Author: Jacqueline Woodson
Publisher: Putnam, 2009
Where and why: I got this from my library when I saw it on the shelf, because I loved its predecessor, Locomotion.
This book continues the story of Lonnie Collins Motion, or Locomotion, told in the letters he writes to his younger sister, Lili. He has been living with Miss Edna, his foster mother, for 2 years at the start of the book, and is starting to feel more and more like he is a part of the family; yet, this causes him to begin questioning the meaning of family, and whether his old one is more important than the new one. This is all happening while his foster mother's youngest biological son, Jenkins, is fighting in the Middle East. When Jenkins eventually returns, broken in body, mind and spirit, Lonnie is forced to confront the issues of war, trauma and acceptance.
I originally was going to rate this lower than Locomotion because of the lack of verse, which I still think causes this book to lose some of the sparkle Locomotion has. However, as I got further and further into this short volume, I couldn't bring myself to give this less than 4 stars. The prose is so beautiful, and Lonnie is one of the most gentle and understanding characters I've come across in YA literature. He is incredibly perceptive, and has wisdom beyond his years because of everything he's seen and been through. He understands Jenkins' post-traumatic stress, as he went through something like it after the death of his own parents.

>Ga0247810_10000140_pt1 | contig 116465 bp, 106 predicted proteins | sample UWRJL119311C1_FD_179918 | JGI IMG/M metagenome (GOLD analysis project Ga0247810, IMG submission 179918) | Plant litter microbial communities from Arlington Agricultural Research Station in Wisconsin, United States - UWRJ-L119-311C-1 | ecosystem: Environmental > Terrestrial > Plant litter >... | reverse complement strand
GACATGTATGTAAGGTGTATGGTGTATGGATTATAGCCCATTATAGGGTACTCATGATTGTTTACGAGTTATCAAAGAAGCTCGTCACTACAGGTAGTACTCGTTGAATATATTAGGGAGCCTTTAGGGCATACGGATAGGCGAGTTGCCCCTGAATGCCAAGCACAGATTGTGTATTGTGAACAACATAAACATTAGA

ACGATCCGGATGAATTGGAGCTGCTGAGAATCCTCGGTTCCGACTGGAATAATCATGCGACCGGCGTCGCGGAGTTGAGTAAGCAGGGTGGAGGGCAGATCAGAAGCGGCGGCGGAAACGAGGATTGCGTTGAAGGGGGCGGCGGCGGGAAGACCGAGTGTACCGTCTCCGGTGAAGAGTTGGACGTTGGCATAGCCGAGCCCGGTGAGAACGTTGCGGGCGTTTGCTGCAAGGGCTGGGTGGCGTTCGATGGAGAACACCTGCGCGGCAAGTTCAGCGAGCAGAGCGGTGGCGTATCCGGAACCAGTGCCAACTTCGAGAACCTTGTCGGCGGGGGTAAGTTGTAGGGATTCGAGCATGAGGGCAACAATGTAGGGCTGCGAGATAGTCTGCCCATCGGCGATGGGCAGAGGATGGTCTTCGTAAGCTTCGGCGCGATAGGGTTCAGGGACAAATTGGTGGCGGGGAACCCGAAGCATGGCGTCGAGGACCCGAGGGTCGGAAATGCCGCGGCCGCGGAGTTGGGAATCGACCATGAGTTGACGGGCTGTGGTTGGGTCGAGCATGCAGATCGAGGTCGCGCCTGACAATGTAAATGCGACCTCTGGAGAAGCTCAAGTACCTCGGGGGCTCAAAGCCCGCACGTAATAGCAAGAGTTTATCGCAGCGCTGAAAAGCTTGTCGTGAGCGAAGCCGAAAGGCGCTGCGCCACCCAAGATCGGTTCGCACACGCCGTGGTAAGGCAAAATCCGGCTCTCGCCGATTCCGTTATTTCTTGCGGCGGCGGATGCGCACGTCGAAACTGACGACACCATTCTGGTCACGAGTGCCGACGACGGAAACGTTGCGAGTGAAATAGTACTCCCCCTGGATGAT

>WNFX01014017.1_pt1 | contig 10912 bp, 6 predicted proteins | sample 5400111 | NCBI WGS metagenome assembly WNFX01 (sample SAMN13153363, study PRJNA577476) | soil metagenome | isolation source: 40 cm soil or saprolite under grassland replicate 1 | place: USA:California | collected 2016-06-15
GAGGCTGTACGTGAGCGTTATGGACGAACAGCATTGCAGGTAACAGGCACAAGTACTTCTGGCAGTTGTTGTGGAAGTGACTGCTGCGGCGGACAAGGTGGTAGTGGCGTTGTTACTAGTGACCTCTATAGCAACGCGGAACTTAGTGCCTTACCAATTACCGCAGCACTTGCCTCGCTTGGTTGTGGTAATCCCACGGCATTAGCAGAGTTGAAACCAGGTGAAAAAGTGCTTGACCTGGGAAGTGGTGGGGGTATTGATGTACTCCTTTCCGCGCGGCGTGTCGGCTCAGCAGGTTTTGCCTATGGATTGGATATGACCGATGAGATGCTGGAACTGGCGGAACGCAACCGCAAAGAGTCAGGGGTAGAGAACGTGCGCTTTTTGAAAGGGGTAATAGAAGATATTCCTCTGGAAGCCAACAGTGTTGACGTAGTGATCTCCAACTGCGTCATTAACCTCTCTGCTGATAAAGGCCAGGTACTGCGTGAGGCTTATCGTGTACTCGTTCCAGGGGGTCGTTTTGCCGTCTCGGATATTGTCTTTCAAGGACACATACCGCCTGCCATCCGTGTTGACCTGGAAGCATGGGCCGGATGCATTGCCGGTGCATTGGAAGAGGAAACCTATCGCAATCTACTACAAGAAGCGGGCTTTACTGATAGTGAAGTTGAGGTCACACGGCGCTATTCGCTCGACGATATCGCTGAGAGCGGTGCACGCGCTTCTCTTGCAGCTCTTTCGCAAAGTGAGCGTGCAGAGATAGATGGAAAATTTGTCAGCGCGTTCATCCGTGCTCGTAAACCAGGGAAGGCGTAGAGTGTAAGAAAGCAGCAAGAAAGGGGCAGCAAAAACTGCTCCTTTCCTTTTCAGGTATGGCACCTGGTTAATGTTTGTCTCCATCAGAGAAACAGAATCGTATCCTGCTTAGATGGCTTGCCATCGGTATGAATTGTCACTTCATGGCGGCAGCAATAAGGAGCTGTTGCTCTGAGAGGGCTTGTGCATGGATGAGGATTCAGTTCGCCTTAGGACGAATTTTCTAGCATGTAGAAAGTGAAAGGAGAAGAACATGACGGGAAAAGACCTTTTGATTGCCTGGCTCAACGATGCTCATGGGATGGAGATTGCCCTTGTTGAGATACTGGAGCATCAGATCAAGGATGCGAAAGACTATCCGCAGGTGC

It's clear how much Lonnie loves Lili in the language he uses when speaking to her through his writing. He protects her, sees their mother in her, watches the goodness she radiates and relates it back to her in a touchingly loving way.
Yet, despite all the beauty and sensibility of the language, Woodson manages to give Lonnie a voice that is believable as well as profound. He sounds exactly like a 12-year-old who is confronting the meaning of family, peace and moving on.
Lonnie continues to explore the meaning of family, and what constitutes one. He fears forgetting his parents and wishes for his old life with his biological family, yet he hates the idea of never being a part of the one made up of Miss Edna, his foster brother Rodney, and eventually Jenkins.
Woodson deftly and delicately discusses the consequences and ethics of war through Lonnie, with her perfect audience being those in late elementary and middle school. What is just? Is war ever okay? Lonnie struggles with this, knowing that praying for peace is all he can do. As Rodney tells him, "You pray for peace, all the rest of the stuff comes. If there was peace, nobody would be getting hurt or killed or jacked up in a war, right? ... Peace covers everything, Little Brother. Everything" (40-41). Lonnie prays for peace and advocates peace, to his little sister, and to us.
Though I did miss the poetry present in Locomotion, this companion novel delves into heavy issues with grace and language that young readers can understand. With a harsh background of loss and violent pasts, Peace, Locomotion is beautiful in its spareness and simplicity, making it a worthy addition to any library.